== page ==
Hello, strangelings!

If you’re a member of the Fantastic Strangelings Book Club (click here to join up if you aren’t) then you’ve already received this month’s book, Crossings by Alex Landragin and you should check your email because I’m doing a zoom with Alex next week and you’re invited. (And if you’re an honorary member or can’t make it we’ll post the video on the Nowhere youtube channel afterward.)

I’m opening up comments for discussion in case you prefer not to use the Fantastic Strangelings Facebook page but – as always – remember that there are no deadlines or rules so if you want to just lurk or come back in the future if you haven’t read it yet that is totally okay. The discussion posts stay open so you can pop in anytime you please.

AND…today I’m announcing September’s book, The Bone Shard Daughter, by Andrea Stewart.

A quick summary:

Introducing a major new voice in epic fantasy: in an empire controlled by bone shard magic, Lin, the former heir to the emperor, will fight to reclaim her magic and her place on the throne.

The emperor’s reign has lasted for decades, his mastery of bone shard magic powering the animal-like constructs that maintain law and order. But now his rule is failing, and revolution is sweeping across the Empire’s many islands.

Lin is the emperor’s daughter and spends her days trapped in a palace of locked doors and dark secrets. When her father refuses to recognise her as heir to the throne, she vows to prove her worth by mastering the forbidden art of bone shard magic.

Yet such power carries a great cost, and when the revolution reaches the gates of the palace, Lin must decide how far she is willing to go to claim her birthright – and save her people.

Y’all, I read this whole book in one day and it is so good. I fell so in love with one character that I threatened to burn the whole house down if anything happened to them. (Victor was concerned but no more than normal, really.) It is the first book in a trilogy, and usually I don’t read those until the whole series is out because I’m too impatient for delayed gratification but this book totally stands alone with a very satisfying end.

And I alway offer a bonus book suggestion each month for those of you who need much more than one book a month so for September let me recommend Solutions and Other Problems by Allie Brosh (of Hyperbole and a Half). She’s back! I laughed and cried. (Small content warning: if you have suicidal ideation – me too, friend – then just make sure you’re in a good place when you read it.)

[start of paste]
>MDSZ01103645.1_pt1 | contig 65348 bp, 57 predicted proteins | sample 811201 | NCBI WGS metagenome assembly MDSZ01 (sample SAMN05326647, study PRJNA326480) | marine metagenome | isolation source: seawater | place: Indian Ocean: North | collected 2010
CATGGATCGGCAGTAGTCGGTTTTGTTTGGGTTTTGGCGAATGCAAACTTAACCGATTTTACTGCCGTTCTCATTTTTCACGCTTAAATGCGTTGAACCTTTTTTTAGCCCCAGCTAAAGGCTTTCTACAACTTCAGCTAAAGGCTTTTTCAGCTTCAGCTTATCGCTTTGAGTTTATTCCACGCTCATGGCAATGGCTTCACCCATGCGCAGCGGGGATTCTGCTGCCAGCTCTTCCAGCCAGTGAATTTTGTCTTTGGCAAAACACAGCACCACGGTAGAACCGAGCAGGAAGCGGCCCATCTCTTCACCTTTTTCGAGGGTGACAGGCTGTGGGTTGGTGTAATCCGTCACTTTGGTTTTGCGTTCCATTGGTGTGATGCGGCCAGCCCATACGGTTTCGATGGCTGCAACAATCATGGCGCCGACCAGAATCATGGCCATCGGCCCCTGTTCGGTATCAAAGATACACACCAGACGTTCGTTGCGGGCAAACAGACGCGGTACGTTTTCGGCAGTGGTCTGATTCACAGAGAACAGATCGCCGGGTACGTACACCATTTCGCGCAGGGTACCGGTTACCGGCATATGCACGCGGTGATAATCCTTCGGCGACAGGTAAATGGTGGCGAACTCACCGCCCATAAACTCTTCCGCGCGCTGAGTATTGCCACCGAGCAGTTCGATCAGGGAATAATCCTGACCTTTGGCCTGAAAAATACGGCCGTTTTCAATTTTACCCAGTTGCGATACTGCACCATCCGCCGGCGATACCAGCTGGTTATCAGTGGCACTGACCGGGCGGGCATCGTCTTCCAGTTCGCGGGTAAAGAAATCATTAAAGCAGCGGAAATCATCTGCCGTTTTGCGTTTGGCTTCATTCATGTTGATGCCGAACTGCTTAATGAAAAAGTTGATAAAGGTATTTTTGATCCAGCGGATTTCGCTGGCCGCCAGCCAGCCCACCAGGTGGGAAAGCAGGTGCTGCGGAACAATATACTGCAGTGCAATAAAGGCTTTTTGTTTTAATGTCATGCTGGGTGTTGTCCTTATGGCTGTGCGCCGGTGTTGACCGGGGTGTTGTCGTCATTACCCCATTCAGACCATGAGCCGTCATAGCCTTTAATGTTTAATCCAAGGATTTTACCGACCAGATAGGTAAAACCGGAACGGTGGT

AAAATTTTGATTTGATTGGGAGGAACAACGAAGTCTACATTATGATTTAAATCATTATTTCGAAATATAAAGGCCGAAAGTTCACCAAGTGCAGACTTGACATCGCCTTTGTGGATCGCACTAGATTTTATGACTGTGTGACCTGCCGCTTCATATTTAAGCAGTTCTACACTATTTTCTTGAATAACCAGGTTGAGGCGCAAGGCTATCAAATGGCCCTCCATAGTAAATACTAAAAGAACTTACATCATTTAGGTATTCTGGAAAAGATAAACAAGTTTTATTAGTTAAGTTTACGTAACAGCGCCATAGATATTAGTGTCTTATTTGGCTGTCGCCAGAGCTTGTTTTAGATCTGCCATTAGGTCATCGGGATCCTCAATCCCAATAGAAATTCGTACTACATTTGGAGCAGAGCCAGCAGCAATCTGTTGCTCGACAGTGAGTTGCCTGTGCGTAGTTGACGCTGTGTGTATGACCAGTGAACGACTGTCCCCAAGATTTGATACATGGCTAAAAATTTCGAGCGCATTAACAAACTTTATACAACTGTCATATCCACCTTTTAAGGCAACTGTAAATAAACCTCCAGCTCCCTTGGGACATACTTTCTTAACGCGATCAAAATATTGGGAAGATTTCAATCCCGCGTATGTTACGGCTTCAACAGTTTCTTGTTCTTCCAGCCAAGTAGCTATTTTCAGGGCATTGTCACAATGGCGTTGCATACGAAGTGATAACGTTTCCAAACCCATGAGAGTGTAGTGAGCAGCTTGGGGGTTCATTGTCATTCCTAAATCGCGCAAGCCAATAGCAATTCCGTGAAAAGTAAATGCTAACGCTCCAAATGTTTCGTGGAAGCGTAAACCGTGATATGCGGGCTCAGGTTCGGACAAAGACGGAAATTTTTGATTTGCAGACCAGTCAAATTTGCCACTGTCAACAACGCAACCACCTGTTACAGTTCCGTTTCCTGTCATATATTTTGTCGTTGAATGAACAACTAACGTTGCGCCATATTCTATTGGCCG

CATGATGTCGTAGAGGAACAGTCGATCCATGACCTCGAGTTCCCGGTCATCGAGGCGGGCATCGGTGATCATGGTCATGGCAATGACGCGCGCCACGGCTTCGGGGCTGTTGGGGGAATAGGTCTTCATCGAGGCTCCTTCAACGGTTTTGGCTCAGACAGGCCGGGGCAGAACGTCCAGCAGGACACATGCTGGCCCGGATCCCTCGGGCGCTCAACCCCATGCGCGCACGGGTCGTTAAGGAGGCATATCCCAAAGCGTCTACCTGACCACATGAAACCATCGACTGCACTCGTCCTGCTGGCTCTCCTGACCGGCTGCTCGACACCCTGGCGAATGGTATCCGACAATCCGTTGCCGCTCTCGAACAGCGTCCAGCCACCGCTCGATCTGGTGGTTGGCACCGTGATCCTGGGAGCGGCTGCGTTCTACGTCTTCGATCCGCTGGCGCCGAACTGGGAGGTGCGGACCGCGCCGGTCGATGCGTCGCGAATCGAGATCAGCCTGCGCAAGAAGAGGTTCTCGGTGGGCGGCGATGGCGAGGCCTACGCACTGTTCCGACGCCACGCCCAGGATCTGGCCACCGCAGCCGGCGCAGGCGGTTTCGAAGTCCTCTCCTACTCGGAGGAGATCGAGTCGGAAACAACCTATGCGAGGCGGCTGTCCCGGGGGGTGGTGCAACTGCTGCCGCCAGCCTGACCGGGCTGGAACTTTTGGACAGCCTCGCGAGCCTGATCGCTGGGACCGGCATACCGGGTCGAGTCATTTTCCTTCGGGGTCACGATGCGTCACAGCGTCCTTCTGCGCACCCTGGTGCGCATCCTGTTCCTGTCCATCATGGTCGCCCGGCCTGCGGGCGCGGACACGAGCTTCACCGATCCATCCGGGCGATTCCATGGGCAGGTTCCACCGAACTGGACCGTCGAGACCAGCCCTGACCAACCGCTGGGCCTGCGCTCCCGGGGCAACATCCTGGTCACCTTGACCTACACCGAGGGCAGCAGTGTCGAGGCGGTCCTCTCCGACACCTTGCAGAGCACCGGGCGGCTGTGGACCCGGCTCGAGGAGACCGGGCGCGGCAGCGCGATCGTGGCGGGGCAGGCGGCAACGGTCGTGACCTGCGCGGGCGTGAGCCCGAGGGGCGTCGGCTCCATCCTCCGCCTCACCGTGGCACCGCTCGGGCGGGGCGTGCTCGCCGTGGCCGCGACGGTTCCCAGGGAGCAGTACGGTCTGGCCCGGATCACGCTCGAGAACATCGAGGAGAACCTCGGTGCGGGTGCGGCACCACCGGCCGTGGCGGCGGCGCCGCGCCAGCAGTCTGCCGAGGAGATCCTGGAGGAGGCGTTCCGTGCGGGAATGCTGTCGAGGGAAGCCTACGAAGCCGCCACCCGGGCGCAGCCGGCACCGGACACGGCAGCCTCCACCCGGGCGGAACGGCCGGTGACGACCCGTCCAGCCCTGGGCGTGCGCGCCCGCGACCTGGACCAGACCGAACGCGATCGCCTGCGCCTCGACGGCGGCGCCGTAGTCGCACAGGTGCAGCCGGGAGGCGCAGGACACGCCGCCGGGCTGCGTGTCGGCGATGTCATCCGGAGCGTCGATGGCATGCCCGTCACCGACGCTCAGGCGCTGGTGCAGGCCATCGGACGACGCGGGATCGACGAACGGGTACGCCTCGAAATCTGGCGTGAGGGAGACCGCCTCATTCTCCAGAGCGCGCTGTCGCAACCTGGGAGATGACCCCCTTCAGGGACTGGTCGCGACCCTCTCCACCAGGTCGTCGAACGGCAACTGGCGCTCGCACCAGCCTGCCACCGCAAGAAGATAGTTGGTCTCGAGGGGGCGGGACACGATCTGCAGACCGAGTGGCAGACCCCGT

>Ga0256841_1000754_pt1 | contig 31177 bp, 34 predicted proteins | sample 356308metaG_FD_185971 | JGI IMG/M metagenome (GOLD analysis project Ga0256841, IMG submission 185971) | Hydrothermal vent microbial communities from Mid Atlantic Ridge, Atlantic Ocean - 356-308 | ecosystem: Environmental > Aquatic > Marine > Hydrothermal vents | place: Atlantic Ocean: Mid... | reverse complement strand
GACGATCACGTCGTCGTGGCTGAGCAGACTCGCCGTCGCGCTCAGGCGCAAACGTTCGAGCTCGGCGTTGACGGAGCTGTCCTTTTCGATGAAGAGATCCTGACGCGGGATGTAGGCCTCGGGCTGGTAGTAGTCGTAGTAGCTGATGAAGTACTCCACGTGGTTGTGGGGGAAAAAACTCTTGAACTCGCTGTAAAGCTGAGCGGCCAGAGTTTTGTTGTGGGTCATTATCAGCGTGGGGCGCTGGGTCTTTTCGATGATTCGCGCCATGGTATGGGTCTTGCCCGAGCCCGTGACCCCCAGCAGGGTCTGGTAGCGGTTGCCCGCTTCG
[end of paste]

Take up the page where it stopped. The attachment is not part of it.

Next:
Happy reading!

PS. As alway, thank you for supporting Nowhere Bookshop. You are literally keeping us in business and we are so grateful. We still don’t have our doors open the public because we want to keep you and our team safe but we do have curbside pick-up and we ship all over.

20 thoughts on “Hello, strangelings!

Read comments below or add one.

  1. Okay, here there be spoilers:

    This book was massive in scope and usually I can’t usually read books that have a ton of characters but I was totally willing to do the work for it this time because I’ve never seen historical fiction written in such an inventive way. The whole book was like a puzzle and I literally had to make my own flow-chart to keep up. Victor was like, “It can’t possibly have so many characters that you need a flow-chart” and I was like, “Three of the main people are eighteen people!” and he looked at me like I was crazy but if you’ve read this you know I’m right.I was going to share my flowchart here but another lady on Goodreads has done it much better. Click here if you need a walk-through of all the people: https://www.goodreads.com/review/show/3321098260?book_show_action=true (Although she has Koahu ending as Beattie Ellingham and I’m not sure if that’s accurate or if Beattie was just someone who knew too much?)